...and you need some gal pals (and boy pals!) to share your adventures. You need a place to meet and play–to plan the shenanigans you'll conceive and create the masterpieces you'll imagine.
Wooden Gate Quilts quilt shop houses the pals and provides the space for planning and realizing your next great adventure. We don't just sell marvelous fabrics and sewing notions, we inspire you, we encourage you, we befriend you. When you enter our door you become one of us, a loved and cherished member of our community. Lives happen here–all the good stuff and all the bad stuff. We celebrate, we grieve, we mourn losses, we scheme, we support, we encourage, we create, we teach, we assist, we even "oooo and ahhhh!" That's what makes our quilt shop so special.
My daughter wrote an essay for me, to describe the community I wanted to build here at Wooden Gate Quilts and she wrote it so eloquently. It was first published in our October 2014 email newsletter, I'm reposting that essay as my first blog post. I would like to invite you into our community of quilters and stitchers and friends, in our little corner of the big wide world.
If you are in the area of Danville, CA... please stop in and say Hi! We would love to chat with you and embrace you and welcome you into our community no matter the duration of your stay.
More than Just a Fabric Store
by Hannah Foster
A “bee”: a gathering in which neighbors unite their labor for the benefit of one of their number.
Quilting Bees were most popular in the 19th century, particularly during the Civil War and the expansion to the west—the settling of the Great Plains. Without the advent of standardized patterns, sewing machines, etc., it took either far longer or far more hands to make a single quilt. Instead of trying to do all the work themselves, women would make individual squares at home in the long winter months and then gather in large groups—often traveling many miles with their families—in the spring and summer months to join squares and produce one quilt at a time. Since then however, sewing machines have become more widely available, and there is no longer a need for many pairs of hands to work on a single quilt.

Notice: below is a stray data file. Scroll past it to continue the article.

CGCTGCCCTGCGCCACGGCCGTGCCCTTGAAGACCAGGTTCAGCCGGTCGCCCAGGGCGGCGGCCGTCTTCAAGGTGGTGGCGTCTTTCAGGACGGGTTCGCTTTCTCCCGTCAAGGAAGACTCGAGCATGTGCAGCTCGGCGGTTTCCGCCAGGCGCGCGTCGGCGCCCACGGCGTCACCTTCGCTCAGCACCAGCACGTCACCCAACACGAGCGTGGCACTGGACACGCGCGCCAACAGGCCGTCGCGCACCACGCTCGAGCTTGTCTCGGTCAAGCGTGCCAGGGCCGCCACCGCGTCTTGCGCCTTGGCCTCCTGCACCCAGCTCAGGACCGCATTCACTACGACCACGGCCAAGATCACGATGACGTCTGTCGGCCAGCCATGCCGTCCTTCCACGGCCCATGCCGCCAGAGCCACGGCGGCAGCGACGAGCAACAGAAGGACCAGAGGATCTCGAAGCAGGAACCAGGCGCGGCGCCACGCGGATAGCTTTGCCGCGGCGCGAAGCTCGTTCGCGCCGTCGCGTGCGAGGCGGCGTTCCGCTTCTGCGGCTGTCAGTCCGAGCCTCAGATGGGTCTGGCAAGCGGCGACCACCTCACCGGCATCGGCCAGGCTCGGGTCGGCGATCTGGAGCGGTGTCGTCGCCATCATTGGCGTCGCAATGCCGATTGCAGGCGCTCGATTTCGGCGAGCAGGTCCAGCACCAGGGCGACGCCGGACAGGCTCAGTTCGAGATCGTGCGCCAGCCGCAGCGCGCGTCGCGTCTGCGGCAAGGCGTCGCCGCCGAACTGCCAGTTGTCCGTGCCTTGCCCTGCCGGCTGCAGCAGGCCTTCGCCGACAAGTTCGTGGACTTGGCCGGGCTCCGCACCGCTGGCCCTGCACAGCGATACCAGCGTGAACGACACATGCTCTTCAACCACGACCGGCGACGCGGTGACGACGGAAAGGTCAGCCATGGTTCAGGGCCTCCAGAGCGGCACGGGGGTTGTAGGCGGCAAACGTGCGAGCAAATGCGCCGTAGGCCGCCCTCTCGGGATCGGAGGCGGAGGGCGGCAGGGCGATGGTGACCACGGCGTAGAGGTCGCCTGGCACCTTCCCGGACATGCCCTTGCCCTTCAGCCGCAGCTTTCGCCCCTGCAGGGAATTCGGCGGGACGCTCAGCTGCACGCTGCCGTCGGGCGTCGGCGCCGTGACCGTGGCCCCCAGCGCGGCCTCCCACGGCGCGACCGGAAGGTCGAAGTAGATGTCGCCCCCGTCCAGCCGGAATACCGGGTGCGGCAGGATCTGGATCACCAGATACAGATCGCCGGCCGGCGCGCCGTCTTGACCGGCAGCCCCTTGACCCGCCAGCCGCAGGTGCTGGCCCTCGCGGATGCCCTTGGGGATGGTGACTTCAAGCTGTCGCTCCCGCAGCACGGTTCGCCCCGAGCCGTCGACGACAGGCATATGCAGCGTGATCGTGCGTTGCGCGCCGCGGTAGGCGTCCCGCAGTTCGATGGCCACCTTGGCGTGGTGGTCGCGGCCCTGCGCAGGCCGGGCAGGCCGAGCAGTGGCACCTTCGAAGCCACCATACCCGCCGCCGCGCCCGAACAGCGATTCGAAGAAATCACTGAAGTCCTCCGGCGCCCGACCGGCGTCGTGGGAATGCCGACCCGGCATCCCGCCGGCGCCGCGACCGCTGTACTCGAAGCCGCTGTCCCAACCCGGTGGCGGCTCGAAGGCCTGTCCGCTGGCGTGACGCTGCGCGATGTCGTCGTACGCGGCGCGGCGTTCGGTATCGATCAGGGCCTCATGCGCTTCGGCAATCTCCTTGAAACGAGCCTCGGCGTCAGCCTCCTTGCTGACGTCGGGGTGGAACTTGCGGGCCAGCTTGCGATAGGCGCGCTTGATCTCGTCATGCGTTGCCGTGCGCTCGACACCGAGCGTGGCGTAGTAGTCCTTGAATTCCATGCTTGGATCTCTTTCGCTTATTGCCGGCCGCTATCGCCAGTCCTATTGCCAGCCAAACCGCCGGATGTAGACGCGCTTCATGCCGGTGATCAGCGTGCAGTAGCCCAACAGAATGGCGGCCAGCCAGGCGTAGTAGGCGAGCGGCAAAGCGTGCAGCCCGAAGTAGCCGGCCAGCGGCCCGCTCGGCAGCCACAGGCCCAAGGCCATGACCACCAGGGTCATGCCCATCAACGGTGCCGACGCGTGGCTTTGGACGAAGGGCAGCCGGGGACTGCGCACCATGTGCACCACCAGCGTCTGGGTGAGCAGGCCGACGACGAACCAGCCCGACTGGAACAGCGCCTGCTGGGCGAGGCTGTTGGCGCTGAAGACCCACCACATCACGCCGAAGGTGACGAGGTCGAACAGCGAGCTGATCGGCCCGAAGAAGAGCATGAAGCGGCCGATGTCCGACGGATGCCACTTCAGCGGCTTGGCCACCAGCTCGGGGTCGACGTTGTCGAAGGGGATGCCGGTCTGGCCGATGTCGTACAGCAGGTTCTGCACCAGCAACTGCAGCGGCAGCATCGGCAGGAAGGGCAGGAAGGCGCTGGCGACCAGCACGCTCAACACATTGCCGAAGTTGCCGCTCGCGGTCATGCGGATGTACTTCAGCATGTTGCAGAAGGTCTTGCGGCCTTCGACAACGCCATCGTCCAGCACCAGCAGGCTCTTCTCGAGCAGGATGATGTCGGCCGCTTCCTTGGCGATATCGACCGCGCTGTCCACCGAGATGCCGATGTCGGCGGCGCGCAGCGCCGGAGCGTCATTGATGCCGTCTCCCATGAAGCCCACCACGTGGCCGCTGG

In an era where the tedium of repetitive, time-consuming stitching is handled by technology, what is the need for a joined team of hands in a quilting-bee or any other gathering of quilters?
The answer: a joined team of hearts. I have observed what goes on in Wooden Gate Quilts; while the technical necessities are negated by modern sewing machines, the communal spirit of a quilting bee lives on in the women who gather, gossip, and give to one another.
But that “one” was never just in need of a quilt. It was a woman and a family in need of love, of recognition, of support, of help. The community that gathers in Wooden Gate Quilts provides those things. The women offer support and healing thoughts to the one of their number whose granddaughter was recently diagnosed with leukemia. They send quilting blocks to the woman in the hospital with a broken femur. They wear outrageous wigs to lift the spirits of the woman who went through chemotherapy. I have no doubt that the women of Wooden Gate Quilts would join in any way needed to extend a hand, a heart. Quilters: the craft they make warms bodies, the work they share—in a bee, in a store, in a classroom, anywhere where they join together—warms souls.